The resolution and sharpness scores for the Olympus D-425 continued to impress on this little 1/2.5-inch 4 MP CCD. To properly gauge the number of pixels actually used in contrast to the number of effective pixels advertised, we capture a series of exposures of an industry standard resolution chart which are then uploaded into Imatest Imaging Software. The software reads the vertical and horizontal resolution of the photo and detects the actual number of pixels active in composing the image. We contrast each tested camera’s measured resolution with the advertised pixel count and report the scores as a percentage score and real pixel count. When this is done, cameras that achieve scores of 70% or better garner a "good" label, while scores of 80% or better are seen as "very good." Those few rare cameras that manage to achieve a 90% score or better land in the category of "excellent."
Click on the chart above to view full resolution version](https://www.reviewed.com/cameras/viewer.php?picture=D-425-ResLG.jpg)
The Olympus D-425 managed to use 2.94 actual megapixels to form images. This is 75% of the camera’s 4 MP CCD. This should provide users some flexibility when editing in postproduction programs which may require cropping, enlarging, and printing in slightly expanded formats beyond 4 x 6 inches.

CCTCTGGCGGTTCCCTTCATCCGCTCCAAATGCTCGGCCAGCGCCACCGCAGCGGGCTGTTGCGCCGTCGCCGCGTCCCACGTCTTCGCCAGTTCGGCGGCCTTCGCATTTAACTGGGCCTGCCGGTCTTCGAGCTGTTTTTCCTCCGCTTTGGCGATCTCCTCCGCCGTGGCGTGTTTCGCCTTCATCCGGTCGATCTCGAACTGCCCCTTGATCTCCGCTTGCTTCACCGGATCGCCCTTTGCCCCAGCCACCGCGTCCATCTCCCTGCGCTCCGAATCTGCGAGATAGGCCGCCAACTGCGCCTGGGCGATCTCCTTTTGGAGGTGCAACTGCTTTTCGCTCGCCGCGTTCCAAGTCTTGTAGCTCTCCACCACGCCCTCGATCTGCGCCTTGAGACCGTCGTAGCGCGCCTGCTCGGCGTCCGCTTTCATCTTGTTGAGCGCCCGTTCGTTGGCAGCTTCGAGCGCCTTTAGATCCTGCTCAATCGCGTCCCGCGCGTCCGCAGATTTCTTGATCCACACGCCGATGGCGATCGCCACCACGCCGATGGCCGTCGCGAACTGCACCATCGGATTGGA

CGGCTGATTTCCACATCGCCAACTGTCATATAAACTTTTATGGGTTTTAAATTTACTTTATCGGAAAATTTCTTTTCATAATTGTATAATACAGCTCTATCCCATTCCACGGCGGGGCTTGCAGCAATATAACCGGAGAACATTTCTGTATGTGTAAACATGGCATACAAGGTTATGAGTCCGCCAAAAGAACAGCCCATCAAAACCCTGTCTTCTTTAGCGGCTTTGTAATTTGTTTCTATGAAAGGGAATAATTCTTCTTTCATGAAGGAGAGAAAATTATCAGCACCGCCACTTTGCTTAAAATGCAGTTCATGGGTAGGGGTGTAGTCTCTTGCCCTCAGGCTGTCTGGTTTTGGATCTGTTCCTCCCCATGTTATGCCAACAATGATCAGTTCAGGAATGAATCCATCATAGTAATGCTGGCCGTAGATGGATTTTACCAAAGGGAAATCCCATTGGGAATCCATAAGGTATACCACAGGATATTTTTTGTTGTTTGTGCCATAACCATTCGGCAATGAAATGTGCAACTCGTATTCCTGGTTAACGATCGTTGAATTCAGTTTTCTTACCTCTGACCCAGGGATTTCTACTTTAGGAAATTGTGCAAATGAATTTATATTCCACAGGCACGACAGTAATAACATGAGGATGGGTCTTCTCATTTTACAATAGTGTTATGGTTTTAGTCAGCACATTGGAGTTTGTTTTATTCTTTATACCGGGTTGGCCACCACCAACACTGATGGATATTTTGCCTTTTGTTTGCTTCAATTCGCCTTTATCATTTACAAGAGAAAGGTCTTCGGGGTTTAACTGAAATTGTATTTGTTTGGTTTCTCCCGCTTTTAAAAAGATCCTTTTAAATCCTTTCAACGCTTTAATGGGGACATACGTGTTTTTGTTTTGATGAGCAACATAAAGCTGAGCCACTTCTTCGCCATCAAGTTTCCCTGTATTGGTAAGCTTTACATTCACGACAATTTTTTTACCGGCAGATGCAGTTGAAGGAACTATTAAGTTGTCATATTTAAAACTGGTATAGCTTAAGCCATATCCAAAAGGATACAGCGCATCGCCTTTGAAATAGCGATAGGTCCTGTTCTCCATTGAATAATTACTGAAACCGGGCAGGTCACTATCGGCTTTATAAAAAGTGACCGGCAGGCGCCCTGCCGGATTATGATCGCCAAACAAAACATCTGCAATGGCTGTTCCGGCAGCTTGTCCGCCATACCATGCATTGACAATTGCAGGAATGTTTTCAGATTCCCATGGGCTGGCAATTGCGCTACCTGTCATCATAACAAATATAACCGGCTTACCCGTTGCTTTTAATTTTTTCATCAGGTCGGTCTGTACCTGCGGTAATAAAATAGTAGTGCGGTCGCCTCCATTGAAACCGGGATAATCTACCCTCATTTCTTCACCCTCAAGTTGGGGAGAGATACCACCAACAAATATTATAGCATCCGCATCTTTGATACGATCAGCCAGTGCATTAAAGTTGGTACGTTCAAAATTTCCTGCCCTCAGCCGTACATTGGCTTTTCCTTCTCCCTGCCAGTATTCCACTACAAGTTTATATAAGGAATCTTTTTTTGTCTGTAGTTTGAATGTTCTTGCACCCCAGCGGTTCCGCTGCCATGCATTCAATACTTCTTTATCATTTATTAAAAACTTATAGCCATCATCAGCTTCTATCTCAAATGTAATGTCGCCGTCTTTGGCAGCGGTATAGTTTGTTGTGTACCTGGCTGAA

Noise Auto ISO*(4.87)
*Since the D-425 does not contain selectable ISO settings, users are forced to rely on the camera’s automatic setting. Unfortunately, the D-425 did not perform as well in terms of noise suppression as it did in color reproduction; however, the camera’s 4.87 overall auto ISO noise score is adequate and should produce images of acceptable clarity to most snapshooters.
Noise Manual ISO*(0.00)*
Although not a shocking omission for an entry level digital camera, the Olympus D-425 doesn’t provide the user with access to manual ISO settings. This may be a problem in moderate lighting when visibility remains (to the natural eye), but the camera is not sensitive enough to capture the scene.
Low light Performance*(3.5)